The Dereck Chauvin trial (33 Viewers)

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I don’t have much to say about this but if you heard the testimony of some of the prosecutions witnesses today and didn’t have a tear in your eye you aren’t human. Yes the man had a criminal record, yes the man had drugs in his body but he didn’t deserve to die like that. Could the drugs have killed him???? Maybe. Did he have other health conditions that could’ve killed him???? Maybe. But that cop took those decisions into his on hands and brought about an outrage in this country that’s been at the surface for a long time. God it’s time we turn to you.
 

DaveXA

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I am not saying the race card will be used as an excuse not to reform.
I am saying we could have had a national narrative and discussion that dominated the news cycle that we need police accountability.
Instead, race took such a forefront that police accountability is almost an after-thought.

We could be talking more about ending qualified immunity, making officers have their own liability insurance, independent investigation of abuses outside of departments, and other measures, but those issues are so back burnered that they don't get traction because all people want to talk about is race.

Say we did end qualified immunity and officers did have to have liability insurance. There would be real consequences for abuse and bad officers would be weeded out. Instead, here is the police union "backing the blue". I am sure they are happy its not a national conversation about accountability and actions that can be taken to advance it.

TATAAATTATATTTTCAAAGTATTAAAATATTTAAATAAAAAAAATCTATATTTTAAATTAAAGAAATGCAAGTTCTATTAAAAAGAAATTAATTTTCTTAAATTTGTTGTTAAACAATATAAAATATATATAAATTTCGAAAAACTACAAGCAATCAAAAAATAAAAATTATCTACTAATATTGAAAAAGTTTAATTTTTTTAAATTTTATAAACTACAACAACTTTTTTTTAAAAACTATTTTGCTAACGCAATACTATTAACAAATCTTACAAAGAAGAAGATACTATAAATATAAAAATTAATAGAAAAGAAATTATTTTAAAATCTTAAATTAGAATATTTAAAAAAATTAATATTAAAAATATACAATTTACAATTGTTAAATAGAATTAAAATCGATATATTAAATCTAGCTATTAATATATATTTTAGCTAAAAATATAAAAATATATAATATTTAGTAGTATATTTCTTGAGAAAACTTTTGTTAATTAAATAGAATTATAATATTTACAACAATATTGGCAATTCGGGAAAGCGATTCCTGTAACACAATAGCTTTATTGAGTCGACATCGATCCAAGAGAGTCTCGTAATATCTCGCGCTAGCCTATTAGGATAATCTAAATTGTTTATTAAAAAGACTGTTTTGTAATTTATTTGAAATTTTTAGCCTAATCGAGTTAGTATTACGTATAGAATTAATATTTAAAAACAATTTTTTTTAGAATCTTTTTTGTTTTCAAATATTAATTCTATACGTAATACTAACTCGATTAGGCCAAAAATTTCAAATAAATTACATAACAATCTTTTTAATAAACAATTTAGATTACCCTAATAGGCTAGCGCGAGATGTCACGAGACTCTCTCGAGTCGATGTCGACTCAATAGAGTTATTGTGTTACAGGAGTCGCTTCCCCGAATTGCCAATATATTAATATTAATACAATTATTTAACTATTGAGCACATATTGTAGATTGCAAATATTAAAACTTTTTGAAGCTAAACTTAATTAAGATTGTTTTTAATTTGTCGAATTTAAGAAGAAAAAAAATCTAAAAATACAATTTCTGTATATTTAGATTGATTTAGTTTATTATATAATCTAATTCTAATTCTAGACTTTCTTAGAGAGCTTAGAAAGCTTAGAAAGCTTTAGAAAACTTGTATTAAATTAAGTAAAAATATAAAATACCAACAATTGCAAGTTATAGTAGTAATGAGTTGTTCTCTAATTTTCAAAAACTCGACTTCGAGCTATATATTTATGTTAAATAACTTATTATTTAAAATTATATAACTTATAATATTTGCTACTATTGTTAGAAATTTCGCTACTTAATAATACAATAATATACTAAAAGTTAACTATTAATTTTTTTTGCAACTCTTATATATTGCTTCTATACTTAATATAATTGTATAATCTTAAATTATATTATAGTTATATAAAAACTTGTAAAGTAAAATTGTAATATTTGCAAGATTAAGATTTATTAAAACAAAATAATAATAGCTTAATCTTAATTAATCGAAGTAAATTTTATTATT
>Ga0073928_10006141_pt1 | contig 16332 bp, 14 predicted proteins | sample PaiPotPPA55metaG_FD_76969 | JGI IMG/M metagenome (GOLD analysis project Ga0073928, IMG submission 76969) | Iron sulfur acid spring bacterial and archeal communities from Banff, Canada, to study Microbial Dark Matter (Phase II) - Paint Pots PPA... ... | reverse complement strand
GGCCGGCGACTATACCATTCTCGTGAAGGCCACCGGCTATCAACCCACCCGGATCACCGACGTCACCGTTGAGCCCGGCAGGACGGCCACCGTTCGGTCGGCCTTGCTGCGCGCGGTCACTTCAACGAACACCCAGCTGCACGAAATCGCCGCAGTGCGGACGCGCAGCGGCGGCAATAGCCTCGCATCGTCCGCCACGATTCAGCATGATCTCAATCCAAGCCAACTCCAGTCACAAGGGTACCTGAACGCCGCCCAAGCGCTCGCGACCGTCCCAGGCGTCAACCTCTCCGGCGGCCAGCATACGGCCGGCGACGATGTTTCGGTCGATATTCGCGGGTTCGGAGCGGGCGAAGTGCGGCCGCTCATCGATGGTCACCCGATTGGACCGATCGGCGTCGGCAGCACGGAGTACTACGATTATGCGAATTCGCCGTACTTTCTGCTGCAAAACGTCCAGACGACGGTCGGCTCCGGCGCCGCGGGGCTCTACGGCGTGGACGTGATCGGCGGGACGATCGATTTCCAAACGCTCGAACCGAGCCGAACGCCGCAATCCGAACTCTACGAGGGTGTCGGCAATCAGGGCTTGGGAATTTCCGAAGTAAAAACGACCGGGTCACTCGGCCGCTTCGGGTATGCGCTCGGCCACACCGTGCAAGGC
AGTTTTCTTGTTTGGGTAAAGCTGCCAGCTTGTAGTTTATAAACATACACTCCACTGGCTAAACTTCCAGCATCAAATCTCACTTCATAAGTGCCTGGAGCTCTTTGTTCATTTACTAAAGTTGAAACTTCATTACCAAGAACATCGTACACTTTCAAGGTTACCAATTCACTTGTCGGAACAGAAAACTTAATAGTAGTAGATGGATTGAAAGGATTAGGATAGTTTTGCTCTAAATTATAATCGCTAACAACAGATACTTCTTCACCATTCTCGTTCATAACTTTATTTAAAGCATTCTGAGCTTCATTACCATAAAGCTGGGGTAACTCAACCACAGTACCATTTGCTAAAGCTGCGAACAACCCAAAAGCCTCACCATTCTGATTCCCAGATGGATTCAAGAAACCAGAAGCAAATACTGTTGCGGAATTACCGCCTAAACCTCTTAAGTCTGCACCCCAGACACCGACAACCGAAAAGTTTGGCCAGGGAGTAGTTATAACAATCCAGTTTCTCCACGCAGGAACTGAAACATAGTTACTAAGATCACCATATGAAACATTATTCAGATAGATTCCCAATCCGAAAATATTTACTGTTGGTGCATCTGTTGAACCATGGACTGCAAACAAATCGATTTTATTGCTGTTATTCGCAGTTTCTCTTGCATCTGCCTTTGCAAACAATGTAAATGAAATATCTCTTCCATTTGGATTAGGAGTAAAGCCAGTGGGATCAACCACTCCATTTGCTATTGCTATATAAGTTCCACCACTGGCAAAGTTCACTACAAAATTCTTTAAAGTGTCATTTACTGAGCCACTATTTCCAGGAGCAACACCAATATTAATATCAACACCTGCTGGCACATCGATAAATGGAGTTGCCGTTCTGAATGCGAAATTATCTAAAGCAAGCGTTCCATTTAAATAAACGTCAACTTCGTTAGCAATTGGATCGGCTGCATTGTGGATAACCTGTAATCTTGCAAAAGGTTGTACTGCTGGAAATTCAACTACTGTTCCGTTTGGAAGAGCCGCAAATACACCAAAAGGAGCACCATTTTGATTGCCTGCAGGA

And those are legitimate issues that need to be addressed. It's been discussed before numerous times, but it seems like every time, it gets lost in the fog of other issues.

But even doing all of those things on it's own is only a half measure. But I think you agree with that. Since you're not saying race doesn't need to be an issue, but rather a matter of priority. I get it. I still think both can be addressed without drowning out each other. But that's me.
 

brandon8283

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The issue of "racism" or "misogyny" are NEVER going to be decided in a trial.
That doesn't mean they can't be part of a trial, or part of a discussion on a trial that involves race.
 

guidomerkinsrules

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I stuck to talking about the trial. Trials are about people not ideas. The issue of "racism" or "misogyny" are NEVER going to be decided in a trial. They just can't be. I also don't think they can be fixed but, again, this is about the trial.
The umpteen Mississippi Burning type trials and Stanford rape trials are unsure of your assessment
 

V Chip

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But their would still be that damning video of Chauvin maliciously putting that choke hold on Floyd face-first on the pavement and him screaming and shouting that he can't breathe that defense attorneys could have used as a way to say those cops were using excessive, disproportionate amount of force on a subdued suspect that a growing group of bystanders got fed up with and attacked them, trying to get them to stop or pull them off.

The MSM would also have to examine and discuss the same narrative of whether the patrol cops should have been using that amount of force to arrest someone even in an alternative scenario where outside intervention maybe saves Floyd's life.
No, the video would be used as evidence against the mob attacking the police and trying to stop a valid arrest. Again, in hindsight we see that Chauvin's actions were too much because Floyd died. If they rushed the cops within say 5-7 minutes and Floyd lives through it, there is no way that video looks as damning against the police as we assume it would be because we know he died. It will simply look (and be touted by the largest of the MSM channels/sources) as evidence that people hate the police and that BLM is anti-police [because you know that a group of mostly black people in an altercation with police would be labeled BLM]) like a bunch of people interfered with a simple arrest, POlice use that much force and more in arrests that don't end up in death and very few bat an eye except some "radical" people complaining about police brutality and "injecting race" where it shouldn't be.
 

V Chip